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CCS Dispute Against Air NZ Not Over

31 August 2005

CCS Dispute Against Air NZ Not Over

CCS believes the Human Rights complaint it laid against Air New Zealand surrounding its treatment of wheelchair users on domestic flights has not been fully resolved through mediation and will be taking the complaint further.

In 2004 Air New Zealand changed their policy regarding wheelchair users who were unable to transfer from wheelchair to seat, leading to a complaint being laid to the Human Rights Commission.

"This change in policy affected not just those it was aimed at. People who had a greater level of mobility were caught up in the change in policy too and continue to be," said Viv Maidaborn, CEO of CCS. Since the complaint was laid, a mediation process has taken place. This has led Air New Zealand to make significant changes, including a staff training video and the introduction tomorrow of the Eagle lifting device. The device will assist many disabled passengers to transfer from a wheel/aisle chair to a jet aircraft seat and vice versa.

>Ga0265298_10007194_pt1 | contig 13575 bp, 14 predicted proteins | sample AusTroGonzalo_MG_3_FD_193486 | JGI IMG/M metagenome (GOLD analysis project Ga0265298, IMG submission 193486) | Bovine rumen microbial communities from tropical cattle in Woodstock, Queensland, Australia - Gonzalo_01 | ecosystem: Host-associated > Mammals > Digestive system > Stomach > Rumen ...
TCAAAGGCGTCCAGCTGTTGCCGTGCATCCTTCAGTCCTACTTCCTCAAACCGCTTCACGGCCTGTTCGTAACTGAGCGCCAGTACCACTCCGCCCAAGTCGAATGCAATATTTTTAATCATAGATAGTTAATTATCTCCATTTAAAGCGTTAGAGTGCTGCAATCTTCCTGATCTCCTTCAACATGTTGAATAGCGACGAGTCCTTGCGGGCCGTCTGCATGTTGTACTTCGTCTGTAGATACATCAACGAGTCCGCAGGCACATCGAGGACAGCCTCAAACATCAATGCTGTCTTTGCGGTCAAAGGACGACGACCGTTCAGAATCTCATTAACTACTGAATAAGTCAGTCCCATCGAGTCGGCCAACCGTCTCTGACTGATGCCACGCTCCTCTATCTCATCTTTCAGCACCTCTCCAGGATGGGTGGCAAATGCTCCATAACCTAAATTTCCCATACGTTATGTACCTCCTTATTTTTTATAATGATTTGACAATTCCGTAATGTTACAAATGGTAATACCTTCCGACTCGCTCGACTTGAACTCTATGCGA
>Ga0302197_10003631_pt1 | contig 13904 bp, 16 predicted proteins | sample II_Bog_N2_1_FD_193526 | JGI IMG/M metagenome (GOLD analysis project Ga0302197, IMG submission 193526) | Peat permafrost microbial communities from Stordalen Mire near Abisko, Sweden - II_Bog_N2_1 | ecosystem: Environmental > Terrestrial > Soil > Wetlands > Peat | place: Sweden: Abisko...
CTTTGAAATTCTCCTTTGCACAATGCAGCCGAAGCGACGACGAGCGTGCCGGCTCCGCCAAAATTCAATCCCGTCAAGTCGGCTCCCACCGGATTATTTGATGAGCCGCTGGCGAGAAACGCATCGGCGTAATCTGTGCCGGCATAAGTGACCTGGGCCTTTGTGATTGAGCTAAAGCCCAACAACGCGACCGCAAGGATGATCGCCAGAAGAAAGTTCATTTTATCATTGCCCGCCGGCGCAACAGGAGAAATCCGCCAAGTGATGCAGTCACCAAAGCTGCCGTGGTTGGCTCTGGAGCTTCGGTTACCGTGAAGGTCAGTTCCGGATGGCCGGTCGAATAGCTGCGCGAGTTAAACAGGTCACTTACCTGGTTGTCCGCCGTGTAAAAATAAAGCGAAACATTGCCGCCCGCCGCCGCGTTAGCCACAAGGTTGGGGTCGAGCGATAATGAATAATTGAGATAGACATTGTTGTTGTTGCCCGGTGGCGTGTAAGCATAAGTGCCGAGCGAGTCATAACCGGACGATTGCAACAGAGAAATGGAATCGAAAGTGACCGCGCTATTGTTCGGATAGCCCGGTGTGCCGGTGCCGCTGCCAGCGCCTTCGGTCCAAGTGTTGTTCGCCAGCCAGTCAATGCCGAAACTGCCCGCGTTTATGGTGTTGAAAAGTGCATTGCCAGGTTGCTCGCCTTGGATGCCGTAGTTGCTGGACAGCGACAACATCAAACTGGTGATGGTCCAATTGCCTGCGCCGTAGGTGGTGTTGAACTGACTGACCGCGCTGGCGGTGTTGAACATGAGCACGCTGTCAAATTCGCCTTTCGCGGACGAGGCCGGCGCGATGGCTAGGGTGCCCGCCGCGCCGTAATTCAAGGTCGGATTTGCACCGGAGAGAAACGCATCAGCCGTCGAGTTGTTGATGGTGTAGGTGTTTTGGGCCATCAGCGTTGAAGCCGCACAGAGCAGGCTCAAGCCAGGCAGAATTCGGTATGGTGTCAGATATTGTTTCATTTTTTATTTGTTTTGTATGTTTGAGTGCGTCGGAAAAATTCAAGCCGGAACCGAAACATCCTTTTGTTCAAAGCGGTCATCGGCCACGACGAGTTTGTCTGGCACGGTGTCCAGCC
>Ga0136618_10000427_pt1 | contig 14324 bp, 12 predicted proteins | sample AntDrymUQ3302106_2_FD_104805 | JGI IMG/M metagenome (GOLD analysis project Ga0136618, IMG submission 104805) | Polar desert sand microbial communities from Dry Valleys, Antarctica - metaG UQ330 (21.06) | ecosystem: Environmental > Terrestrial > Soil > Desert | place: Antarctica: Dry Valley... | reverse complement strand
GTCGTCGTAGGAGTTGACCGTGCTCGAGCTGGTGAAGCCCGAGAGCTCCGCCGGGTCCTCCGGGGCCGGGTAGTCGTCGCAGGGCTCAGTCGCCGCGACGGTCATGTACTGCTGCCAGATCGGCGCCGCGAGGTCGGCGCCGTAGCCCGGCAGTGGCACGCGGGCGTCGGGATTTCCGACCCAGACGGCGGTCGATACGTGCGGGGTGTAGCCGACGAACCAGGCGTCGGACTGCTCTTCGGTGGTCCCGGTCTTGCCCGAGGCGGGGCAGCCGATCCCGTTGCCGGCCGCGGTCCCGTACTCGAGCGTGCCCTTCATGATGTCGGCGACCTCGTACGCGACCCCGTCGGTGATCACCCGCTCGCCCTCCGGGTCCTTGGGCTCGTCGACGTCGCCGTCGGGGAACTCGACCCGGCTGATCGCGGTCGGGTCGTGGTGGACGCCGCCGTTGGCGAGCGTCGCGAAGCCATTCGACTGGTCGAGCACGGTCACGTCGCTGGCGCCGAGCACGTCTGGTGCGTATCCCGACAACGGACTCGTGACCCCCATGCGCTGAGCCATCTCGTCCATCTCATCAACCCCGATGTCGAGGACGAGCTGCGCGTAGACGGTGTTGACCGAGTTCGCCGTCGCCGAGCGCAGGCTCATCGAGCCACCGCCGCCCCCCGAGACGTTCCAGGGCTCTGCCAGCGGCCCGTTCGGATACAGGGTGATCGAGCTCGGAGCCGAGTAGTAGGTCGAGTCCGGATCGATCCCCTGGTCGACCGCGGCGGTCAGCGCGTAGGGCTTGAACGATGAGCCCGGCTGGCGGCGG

"As we see it the complaint is only partially resolved. This equipment is only being introduced to some airports, immediately leaving 30% of disabled passengers without the Eagle lifting device or an Air New Zealand staff member to assist with transfer. This is exactly the position these travellers were in before mediation," Viv Maidaborn said.

"We certainly acknowledge Air New Zealand's commitment to a Disability Awareness programme that has taken a very broad approach, however, we believe they have missed the basic issue of human rights. Right now for 30% of disabled passengers Air New Zealand are still putting unreasonable restrictions on their ability to have independent and unsupported travel, and for that reason we will pursue our complaint with the Commission."


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